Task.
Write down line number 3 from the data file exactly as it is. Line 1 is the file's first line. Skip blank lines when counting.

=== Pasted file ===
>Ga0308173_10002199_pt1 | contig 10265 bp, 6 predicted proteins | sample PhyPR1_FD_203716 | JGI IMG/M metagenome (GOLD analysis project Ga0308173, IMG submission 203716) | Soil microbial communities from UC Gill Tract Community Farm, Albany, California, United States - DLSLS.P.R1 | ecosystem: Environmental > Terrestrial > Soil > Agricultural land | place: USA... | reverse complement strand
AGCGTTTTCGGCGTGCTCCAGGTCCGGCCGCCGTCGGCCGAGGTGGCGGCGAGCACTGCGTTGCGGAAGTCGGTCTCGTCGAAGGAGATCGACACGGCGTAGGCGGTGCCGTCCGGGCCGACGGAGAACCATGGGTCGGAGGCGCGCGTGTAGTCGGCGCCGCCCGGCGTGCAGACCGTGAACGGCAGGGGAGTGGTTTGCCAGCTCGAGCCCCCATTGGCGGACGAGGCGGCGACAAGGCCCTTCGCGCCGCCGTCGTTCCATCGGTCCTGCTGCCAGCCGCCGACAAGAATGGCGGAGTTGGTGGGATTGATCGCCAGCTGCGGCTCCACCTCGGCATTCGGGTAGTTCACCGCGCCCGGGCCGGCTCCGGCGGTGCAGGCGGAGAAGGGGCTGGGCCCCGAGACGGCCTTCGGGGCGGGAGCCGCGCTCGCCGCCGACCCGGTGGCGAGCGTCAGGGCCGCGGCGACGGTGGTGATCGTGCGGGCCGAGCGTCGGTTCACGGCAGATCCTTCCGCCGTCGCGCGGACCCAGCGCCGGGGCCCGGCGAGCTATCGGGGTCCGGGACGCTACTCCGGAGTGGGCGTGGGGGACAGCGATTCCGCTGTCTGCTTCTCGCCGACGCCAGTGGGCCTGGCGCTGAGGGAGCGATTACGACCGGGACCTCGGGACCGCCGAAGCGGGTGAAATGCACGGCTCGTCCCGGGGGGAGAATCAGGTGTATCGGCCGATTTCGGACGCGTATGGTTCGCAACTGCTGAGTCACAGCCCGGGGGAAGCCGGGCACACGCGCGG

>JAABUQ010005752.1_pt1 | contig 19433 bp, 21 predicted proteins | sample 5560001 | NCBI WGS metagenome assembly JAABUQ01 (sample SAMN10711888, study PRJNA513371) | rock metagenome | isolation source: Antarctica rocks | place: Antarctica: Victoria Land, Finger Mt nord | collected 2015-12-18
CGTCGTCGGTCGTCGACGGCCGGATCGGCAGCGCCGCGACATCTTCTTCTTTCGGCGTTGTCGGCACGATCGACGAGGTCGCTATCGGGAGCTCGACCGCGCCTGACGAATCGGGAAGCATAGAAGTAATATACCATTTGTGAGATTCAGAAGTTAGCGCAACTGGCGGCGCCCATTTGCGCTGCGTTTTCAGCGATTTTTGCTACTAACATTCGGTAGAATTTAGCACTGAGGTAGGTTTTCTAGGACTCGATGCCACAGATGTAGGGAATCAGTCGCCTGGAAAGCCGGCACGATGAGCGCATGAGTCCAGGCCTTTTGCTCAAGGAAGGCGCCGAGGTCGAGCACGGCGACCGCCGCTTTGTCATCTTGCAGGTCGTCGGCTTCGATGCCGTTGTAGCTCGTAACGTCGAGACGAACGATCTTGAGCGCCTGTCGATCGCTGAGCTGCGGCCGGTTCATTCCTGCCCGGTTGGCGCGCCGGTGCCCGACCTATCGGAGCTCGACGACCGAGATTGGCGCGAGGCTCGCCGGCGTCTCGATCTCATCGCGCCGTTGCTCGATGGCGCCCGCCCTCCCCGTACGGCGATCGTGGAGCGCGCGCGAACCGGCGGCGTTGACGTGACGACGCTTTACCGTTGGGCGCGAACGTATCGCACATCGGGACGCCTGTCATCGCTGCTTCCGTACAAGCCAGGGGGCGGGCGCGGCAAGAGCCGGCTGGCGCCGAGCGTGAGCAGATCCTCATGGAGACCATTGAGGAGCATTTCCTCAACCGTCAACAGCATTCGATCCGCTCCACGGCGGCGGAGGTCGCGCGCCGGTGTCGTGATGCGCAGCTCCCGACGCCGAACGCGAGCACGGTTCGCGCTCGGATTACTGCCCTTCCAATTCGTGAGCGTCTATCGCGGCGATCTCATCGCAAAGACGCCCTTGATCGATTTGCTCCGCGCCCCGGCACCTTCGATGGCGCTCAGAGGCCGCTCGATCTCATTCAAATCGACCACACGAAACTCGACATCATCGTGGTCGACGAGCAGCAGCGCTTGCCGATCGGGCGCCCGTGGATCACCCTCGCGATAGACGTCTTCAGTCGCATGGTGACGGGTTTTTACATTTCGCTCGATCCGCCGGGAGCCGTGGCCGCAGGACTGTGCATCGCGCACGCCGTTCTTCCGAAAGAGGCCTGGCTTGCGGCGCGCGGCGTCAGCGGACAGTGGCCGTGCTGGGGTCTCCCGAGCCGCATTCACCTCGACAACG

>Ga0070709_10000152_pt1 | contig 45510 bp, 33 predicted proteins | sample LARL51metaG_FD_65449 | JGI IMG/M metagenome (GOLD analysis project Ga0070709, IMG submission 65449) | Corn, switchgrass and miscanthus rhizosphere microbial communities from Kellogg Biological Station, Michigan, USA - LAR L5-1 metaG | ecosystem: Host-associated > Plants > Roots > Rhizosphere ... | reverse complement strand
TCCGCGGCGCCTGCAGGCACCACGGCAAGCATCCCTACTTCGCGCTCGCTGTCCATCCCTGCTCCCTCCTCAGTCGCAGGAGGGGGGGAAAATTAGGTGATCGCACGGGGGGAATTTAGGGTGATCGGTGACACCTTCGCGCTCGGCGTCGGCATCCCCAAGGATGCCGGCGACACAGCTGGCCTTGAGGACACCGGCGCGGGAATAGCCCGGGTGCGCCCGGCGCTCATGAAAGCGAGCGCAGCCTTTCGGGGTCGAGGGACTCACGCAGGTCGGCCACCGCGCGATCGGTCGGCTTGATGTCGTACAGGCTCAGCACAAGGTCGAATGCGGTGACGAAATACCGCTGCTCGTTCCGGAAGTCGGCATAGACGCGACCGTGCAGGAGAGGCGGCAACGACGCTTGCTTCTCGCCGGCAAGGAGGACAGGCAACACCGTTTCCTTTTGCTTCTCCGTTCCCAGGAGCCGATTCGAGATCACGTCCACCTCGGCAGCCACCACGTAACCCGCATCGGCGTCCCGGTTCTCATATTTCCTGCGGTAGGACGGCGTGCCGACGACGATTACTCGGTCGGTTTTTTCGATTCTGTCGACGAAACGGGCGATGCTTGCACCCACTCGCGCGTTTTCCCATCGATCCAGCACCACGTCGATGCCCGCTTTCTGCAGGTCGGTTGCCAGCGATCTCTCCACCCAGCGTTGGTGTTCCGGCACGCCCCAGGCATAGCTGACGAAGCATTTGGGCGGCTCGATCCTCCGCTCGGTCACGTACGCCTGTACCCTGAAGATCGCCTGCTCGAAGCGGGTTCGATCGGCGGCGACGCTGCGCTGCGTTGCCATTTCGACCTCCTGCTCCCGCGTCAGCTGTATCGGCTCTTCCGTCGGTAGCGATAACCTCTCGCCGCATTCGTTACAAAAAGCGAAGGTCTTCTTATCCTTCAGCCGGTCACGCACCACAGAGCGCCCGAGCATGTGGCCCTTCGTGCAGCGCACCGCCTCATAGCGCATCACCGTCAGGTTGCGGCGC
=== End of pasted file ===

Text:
>JAABUQ010005752.1_pt1 | contig 19433 bp, 21 predicted proteins | sample 5560001 | NCBI WGS metagenome assembly JAABUQ01 (sample SAMN10711888, study PRJNA513371) | rock metagenome | isolation source: Antarctica rocks | place: Antarctica: Victoria Land, Finger Mt nord | collected 2015-12-18